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Nightingale Wood

August 8, 2011

As a birthday present, my imaginary friend FreshHell sent me a new copy of an old book I’d never read before, Stella Gibbons’ Nightingale Wood.  (Gibbons is better known as the author of Cold Comfort Farm, which I’ll be discussing in November with the Imaginary Friends Book Club.)  And I had a very good time reading Nightingale Wood, which turns out to be the kind of book that it’s fine to pick up and put down frequently.

I knew I was going to like it when I saw that the introduction to the reprint is by Sophie Dahl, Roald’s daughter.  She says it’s a kind of Cinderella story, and that’s true, but Viola, the main character (yes, named after a Shakespearean heroine and with a haircut to match by the second half of the story) drifts languidly into having her wishes come true, rather than picking up her own lentils, being beloved of birds who will do it for her, or even having a fairy godmother come to help her out. It makes the story a bit satiric, because even though it’s fun to see Viola and Victor, her Prince Charming, end up happily, they don’t particularly deserve their good fortune.

From the very first page, readers are made aware that this is not a typically romantic tale, as Mr Wither is introduced and then:

“Mrs Wither came in, but he took no notice of her because he had seen her before.”

And there are plenty of other reminders along the way, like this one:

“The weather, the sky and woods, grew steadily more lovely as the spring deepened, with its exciting feeling of promise that ends in the black-green trees and almost silent birds of August. But none of the people in this story could be satisfied with perfect weather and landscape; they wanted other things.”

Even a comment on what Prince Charming looks like when naked is subject to the narrator’s deft hand with faint praise:

“No one saw Victor naked, except the masseur at his Turkish baths and certain obscure persons upon whom he chose to bestow that honour; and the masseur had no thoughts except that Mr Spring was in very good shape, while the thoughts of the other persons are not relevant to this story; but it may be said that Victor, naked, looked simple, warm-natured and kind, which (except when anyone missed a train or neglected to prune the roses) is exactly what he was.”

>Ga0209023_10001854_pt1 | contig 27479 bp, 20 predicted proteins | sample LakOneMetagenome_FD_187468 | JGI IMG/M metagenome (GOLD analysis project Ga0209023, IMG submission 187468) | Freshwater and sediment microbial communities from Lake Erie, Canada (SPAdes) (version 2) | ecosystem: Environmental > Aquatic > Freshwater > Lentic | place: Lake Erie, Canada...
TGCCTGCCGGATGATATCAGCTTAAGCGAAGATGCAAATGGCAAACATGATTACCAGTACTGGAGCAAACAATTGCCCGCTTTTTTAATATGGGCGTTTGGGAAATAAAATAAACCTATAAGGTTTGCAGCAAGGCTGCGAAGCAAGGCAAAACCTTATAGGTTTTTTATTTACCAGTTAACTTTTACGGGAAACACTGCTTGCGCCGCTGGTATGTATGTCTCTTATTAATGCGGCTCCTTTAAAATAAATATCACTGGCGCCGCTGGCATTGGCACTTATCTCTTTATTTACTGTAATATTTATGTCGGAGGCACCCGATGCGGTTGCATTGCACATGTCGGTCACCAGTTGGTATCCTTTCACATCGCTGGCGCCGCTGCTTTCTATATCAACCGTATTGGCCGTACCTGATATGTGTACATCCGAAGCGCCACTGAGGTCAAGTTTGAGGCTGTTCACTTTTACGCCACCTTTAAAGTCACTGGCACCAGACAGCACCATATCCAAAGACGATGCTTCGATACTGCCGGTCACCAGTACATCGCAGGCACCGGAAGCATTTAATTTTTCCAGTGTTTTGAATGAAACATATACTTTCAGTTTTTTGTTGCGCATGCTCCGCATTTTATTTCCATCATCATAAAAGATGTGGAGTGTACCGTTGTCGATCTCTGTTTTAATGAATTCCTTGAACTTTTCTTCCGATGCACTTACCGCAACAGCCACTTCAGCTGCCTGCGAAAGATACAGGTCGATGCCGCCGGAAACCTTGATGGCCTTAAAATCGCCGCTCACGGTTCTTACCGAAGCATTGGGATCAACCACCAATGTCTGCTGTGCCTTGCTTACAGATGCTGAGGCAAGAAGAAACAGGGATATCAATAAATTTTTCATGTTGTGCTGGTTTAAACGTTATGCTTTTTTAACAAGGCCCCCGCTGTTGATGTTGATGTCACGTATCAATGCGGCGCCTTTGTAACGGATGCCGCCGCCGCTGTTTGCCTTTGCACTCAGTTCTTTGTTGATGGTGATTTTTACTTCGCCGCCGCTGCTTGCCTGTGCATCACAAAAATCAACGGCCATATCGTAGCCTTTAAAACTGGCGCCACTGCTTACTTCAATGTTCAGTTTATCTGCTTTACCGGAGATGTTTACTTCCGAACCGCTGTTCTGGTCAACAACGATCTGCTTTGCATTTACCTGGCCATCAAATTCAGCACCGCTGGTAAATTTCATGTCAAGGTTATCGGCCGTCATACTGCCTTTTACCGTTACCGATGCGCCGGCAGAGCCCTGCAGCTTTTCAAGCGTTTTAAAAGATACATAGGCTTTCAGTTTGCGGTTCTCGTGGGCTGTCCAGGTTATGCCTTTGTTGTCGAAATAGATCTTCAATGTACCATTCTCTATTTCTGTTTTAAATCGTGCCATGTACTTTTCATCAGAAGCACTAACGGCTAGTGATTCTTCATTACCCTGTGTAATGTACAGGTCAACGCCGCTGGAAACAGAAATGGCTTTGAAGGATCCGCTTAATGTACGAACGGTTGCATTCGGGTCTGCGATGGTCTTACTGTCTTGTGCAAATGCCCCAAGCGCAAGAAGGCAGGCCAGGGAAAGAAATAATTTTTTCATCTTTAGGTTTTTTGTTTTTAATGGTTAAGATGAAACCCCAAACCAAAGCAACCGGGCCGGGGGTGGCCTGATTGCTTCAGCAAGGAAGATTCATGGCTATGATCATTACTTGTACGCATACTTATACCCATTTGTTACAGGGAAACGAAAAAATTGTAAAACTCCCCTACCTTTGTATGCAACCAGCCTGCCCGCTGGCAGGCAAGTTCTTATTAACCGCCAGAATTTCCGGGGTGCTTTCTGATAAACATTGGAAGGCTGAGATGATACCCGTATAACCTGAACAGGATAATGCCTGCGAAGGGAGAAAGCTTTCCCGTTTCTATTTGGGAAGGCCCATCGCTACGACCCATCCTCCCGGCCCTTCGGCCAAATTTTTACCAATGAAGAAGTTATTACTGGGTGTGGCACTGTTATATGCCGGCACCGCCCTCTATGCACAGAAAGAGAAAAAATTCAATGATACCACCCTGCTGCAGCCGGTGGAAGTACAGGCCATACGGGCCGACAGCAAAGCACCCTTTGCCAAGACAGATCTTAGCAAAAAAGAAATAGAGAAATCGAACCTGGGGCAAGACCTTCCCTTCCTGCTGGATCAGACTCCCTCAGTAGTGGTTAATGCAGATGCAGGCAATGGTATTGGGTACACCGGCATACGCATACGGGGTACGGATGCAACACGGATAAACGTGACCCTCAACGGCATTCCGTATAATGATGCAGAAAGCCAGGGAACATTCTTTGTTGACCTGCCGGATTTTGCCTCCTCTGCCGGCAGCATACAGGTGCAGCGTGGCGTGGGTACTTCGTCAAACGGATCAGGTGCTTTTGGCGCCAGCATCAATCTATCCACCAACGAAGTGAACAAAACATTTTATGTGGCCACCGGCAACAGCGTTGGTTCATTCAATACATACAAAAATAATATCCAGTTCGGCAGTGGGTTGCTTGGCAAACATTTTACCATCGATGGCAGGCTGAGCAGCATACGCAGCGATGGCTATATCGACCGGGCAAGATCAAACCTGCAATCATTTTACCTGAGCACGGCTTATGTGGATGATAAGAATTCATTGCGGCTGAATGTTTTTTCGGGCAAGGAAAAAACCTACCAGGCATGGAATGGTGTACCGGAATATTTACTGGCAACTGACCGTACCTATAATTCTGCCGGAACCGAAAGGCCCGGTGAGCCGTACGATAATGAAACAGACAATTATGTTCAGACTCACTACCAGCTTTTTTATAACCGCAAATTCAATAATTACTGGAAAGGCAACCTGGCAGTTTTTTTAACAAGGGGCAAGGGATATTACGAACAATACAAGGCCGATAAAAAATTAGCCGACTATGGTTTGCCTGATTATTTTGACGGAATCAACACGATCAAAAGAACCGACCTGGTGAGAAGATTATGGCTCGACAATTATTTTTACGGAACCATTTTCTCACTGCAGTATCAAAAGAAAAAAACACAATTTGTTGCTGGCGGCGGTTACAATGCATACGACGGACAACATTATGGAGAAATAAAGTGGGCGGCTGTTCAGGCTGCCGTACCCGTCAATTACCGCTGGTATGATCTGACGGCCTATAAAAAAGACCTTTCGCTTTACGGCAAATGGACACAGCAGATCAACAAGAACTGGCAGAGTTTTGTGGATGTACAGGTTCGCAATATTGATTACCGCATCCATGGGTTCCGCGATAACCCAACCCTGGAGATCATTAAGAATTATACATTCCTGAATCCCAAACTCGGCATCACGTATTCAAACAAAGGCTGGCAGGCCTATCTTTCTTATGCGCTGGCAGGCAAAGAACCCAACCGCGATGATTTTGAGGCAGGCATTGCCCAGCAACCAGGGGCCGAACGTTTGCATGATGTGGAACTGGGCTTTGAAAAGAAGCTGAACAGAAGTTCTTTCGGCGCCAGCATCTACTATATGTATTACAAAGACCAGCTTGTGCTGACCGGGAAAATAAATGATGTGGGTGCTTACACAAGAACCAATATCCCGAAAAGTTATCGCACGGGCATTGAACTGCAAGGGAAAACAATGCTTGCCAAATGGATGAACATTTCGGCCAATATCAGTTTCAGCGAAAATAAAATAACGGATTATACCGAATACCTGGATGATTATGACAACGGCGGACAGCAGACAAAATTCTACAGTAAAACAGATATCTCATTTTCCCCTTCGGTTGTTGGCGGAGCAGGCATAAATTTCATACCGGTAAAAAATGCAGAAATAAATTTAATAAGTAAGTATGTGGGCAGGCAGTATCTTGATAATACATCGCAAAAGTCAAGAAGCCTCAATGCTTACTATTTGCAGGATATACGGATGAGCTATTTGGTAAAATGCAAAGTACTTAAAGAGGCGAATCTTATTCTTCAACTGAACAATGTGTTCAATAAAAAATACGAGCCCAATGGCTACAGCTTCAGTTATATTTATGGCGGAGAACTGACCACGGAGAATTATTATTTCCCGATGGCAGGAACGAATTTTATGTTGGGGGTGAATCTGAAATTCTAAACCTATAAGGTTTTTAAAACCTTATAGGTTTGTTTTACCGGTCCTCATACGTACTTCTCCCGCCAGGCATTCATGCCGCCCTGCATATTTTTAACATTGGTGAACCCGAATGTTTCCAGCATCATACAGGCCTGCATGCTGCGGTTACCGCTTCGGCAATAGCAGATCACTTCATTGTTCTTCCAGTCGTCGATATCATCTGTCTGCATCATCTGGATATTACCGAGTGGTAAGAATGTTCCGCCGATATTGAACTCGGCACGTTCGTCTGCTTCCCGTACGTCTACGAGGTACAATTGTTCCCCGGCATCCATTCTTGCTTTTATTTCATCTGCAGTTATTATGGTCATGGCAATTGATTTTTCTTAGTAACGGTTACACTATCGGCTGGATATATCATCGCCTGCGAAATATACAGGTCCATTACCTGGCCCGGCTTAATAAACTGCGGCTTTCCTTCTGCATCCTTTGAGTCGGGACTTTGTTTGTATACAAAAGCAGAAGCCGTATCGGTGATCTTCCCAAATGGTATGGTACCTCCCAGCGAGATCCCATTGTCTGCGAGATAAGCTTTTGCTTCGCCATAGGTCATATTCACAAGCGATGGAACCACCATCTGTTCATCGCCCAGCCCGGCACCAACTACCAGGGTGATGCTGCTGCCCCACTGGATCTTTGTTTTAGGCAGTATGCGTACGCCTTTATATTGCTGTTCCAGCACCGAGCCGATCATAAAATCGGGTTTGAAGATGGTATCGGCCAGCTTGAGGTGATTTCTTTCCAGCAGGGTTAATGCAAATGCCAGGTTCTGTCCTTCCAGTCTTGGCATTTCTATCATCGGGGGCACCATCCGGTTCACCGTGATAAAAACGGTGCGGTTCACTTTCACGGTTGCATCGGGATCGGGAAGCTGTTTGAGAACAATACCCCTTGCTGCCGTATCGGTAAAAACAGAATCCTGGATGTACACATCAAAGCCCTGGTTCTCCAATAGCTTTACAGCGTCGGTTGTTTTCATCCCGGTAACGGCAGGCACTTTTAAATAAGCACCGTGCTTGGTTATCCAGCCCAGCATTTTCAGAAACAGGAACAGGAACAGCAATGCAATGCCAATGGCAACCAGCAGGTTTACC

I always love a reminder, in these days when people congratulate themselves for reading at all, about what a degraded activity novel-reading was thought to be, prior to the twentieth century:

“She had kept her brain exercised by reading heavyish books, which might not always be truly wise but at least were not those meringues of the intellect, those mental brandies-and-sodas—novels.”

In addition to the main romantic leads, Viola and Victor, there’s a supporting romantic story in this novel, and it’s the comic-because-sedate story of Viola’s old maid sister-in-law, Tina, who takes up with the family chauffeur relatively late in life and is afraid to let her family know that she has actually married him:

“Her meetings with him since their return from Stanton had also been romantic, taking place in damp autumnal dells and remote tea-shops on the outskirts of Chesterbourne but both he and she had stopped feeling that they were romantic. It was a confounded nuisance to have to lurk around like someone in an Eberhart thriller when you had the legal right to sit by the fire calling bits to each other out of the books you were reading and sucking toffee.

The feeling between Tina and Saxon, in short, had changed from romantic love to married love.

(It would take too long to argue, and explain, and illustrate the difference. Everybody knows there is one. One love is as worthy of support as the other. It just depends which you prefer.)”

I’m particularly amused by this passage, by the way, because I’m writing this on the twenty-ninth anniversary of my own wedding.